skip to main content

Ideas
A terrain park…for the rest of us.

divider image for this post
GREGG
BLANCHARD
       

It was a lovely spring morning in Utah. The sun was shining, temperatures in the valley started in the upper 40’s, a perfect day for being outside in short sleeves.

One of my favorite times to be in the mountains and let my pale flesh soak up much needed rays of sunshine, I wanted to see what content was winning the day on social media for nearby resorts and resorts in general.

So I used the new ranking tool, selected Twitter favorites for the last 7 days and in the #1 spot was…

And then I scrolled to #3…

I think the temptation here is to focus just on the fact that skiing is so relevant in May. Why the white stuff is winning versus all the other marvelous things about spring and summer. But I’m going to save that for another day.

Instead, I want to talk about the other thing that was making people excited: the snake.

What If
Whenever I look up at the massive jump line at Snowbasin, I can’t help but ask two questions.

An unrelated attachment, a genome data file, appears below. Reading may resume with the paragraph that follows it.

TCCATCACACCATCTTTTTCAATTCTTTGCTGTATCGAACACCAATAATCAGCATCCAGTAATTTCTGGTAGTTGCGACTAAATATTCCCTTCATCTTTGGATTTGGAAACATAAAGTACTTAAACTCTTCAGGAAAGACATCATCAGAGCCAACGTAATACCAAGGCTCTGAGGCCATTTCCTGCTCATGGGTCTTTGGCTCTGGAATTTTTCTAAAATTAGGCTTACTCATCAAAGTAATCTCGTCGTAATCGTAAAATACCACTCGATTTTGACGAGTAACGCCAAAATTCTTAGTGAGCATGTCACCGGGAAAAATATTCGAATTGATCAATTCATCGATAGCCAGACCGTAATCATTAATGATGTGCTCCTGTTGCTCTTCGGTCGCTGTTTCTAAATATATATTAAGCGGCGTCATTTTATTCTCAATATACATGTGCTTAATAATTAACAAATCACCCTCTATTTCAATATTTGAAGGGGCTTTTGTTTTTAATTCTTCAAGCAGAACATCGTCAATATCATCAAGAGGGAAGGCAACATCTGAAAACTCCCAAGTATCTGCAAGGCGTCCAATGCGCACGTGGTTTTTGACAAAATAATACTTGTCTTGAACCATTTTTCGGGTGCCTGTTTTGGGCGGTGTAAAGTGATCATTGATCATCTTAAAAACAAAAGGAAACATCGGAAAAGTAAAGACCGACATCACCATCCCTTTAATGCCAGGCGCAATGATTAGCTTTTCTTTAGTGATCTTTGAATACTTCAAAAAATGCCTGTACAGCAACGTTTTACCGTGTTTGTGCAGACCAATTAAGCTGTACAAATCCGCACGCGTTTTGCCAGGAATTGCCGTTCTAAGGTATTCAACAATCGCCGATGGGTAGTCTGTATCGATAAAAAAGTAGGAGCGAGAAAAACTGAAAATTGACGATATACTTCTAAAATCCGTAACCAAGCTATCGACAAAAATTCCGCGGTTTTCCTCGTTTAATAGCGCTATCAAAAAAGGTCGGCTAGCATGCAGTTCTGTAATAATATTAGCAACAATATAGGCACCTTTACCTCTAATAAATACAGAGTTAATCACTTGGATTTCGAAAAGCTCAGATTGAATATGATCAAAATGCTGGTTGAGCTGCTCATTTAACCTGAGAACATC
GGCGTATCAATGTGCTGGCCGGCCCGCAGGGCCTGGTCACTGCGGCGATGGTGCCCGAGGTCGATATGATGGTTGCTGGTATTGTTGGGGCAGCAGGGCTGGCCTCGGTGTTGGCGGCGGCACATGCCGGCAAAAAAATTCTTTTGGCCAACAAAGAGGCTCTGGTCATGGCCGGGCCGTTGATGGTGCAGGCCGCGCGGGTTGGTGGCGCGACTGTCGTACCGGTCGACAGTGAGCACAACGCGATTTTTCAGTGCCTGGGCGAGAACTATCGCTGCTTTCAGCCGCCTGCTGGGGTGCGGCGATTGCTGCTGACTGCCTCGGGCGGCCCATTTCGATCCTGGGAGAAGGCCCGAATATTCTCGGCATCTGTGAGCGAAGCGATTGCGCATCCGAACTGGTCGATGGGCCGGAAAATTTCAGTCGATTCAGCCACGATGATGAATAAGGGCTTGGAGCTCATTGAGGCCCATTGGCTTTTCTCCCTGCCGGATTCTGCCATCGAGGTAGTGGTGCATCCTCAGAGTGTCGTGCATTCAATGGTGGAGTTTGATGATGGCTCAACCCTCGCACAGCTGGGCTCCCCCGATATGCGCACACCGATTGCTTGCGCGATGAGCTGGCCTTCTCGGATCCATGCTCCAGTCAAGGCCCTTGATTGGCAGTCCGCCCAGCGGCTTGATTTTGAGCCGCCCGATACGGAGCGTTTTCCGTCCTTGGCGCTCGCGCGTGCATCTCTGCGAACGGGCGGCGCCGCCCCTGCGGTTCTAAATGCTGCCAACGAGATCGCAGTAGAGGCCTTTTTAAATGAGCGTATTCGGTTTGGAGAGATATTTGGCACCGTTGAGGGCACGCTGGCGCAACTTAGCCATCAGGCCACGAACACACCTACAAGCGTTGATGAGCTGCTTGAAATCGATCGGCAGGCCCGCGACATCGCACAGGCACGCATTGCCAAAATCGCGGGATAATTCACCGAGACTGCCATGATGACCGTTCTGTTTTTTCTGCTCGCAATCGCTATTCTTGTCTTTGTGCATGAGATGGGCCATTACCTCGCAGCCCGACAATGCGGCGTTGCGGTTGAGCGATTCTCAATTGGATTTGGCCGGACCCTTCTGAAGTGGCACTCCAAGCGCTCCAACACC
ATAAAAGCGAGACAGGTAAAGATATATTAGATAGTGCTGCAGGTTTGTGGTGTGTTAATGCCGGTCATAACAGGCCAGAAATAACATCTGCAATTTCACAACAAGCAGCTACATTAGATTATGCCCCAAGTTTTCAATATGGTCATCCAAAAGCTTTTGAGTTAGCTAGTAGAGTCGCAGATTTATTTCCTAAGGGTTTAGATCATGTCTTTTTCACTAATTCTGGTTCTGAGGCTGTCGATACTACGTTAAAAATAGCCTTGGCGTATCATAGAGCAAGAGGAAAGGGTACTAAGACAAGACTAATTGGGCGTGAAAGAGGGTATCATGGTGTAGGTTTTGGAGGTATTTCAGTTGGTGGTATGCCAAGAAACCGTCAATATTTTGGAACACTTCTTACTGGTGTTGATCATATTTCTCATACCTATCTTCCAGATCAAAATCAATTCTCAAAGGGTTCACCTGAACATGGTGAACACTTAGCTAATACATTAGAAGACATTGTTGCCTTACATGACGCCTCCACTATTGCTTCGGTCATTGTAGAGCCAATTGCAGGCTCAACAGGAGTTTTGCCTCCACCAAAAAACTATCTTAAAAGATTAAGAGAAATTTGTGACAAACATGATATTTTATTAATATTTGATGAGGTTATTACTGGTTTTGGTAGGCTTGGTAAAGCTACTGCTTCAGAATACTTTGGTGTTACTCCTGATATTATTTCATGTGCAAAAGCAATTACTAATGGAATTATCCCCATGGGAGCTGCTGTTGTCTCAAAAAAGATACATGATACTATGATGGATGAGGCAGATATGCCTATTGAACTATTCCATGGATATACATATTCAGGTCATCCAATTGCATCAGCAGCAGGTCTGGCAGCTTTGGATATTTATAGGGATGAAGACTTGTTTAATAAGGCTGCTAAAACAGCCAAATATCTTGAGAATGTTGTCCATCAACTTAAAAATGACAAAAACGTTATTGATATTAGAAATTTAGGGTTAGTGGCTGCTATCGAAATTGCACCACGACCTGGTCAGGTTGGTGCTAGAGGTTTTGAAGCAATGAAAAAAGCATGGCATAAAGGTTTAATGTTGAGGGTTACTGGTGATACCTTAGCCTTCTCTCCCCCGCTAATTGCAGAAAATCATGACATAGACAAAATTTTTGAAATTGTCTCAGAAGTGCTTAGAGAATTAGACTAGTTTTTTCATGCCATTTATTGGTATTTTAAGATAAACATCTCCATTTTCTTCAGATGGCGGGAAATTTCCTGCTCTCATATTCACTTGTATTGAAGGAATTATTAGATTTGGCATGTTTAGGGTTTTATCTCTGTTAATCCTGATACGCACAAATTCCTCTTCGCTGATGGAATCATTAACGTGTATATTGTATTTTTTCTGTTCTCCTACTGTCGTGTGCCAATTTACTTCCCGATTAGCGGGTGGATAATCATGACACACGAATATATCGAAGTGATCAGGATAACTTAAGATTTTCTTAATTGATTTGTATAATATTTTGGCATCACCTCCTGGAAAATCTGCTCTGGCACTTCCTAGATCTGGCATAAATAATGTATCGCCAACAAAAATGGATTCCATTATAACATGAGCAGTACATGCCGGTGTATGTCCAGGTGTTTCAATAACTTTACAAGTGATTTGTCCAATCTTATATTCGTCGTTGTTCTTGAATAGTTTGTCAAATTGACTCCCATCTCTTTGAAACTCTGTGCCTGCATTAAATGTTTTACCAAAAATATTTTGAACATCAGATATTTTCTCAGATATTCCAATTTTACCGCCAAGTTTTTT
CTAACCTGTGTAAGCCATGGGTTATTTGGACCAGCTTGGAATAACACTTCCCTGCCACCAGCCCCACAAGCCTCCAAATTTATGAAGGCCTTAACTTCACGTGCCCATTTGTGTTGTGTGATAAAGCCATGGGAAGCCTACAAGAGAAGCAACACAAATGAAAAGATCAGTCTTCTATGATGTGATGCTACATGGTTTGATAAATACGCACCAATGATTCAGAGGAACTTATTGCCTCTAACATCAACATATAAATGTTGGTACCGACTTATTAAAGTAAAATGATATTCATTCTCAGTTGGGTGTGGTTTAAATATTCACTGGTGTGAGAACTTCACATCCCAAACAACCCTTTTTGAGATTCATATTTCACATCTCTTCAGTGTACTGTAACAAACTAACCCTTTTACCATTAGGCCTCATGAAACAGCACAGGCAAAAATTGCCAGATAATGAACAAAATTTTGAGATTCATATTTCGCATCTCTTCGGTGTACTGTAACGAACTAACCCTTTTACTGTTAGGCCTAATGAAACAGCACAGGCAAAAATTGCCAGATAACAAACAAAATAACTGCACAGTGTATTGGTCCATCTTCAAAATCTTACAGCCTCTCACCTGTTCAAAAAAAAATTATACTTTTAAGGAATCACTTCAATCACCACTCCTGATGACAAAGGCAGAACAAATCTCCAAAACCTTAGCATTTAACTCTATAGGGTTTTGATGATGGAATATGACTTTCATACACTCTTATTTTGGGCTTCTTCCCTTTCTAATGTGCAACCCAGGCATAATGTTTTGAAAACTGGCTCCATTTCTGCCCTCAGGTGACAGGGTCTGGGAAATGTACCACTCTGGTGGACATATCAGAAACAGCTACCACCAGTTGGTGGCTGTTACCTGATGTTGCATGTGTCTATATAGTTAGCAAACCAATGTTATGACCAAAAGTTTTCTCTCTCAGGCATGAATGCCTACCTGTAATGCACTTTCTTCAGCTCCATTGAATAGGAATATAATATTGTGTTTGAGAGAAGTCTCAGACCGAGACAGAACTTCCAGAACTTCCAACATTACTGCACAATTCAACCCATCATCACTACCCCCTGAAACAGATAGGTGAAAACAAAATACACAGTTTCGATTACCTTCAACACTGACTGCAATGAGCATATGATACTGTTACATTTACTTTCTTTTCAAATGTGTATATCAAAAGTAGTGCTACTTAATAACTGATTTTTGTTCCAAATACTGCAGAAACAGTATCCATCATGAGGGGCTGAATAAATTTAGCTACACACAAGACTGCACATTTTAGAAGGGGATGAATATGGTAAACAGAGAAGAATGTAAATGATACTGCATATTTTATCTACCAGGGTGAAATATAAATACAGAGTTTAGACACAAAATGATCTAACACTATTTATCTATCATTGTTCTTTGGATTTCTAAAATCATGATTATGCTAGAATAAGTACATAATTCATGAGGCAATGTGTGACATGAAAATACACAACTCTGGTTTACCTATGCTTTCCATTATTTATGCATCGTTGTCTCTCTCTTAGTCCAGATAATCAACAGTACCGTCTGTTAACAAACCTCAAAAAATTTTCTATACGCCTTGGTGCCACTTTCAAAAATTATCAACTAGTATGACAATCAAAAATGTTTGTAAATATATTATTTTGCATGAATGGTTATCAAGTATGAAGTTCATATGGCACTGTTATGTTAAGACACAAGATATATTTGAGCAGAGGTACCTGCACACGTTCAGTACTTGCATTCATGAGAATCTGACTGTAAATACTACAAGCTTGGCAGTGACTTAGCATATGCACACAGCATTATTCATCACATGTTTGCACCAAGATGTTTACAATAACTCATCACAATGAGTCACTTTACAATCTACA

First, where is everybody? In an entire season of watching and waiting, I can count on one hand the number I people I saw hit the biggest jump.

But, second, what if all that snow and time and creativity and money were spent on creating terrain parks for the rest of us. A place where the snow was sculpted to create fun and unique sliding sensations for the people who don’t want to risk life and limb to do so.

Something like, I dunno, a curvy trench of snow formed, coincidentally, by the skiers rather than the resort.

Lessons Everywhere
You know how kids going off the sides of jumps is the bane of some riders’ existence? That should be a lesson in what skiers want, not a lesson in crowd control.

A lesson that, like these slushy slaloms, skiers enjoy things that give them a new experience.

We’ve done that for the park rats, maybe it’s time we do that for everyone else as well.



  • Brayden Rudert

    I haven’t gotten to ride out West consistently, but I’d take a look at what Loon, Mount Snow, Killington and others have been up to in recent seasons. The booters are still there, but they’ve really stepped it up in making their parks flow more like skate parks.

    Many resorts that ditched their half-pipe are using the Zaugg to cut transitions into the sides of jumps. While other ‘features’ are less obvious than a snake track or tranny cut into a booter, good parks have begun to emphasize transitions/snow features/creativity vs. the traditional rail & jump line.

    Loon’s Whale Watchers and Red Bull’s All Snow are great examples of atypical freestyle events that have sprung up in recent years.

Get the weekly digest.

New stories, ideas, and jobs delivered to your inbox every Friday morning.

Stories

FairwayFillers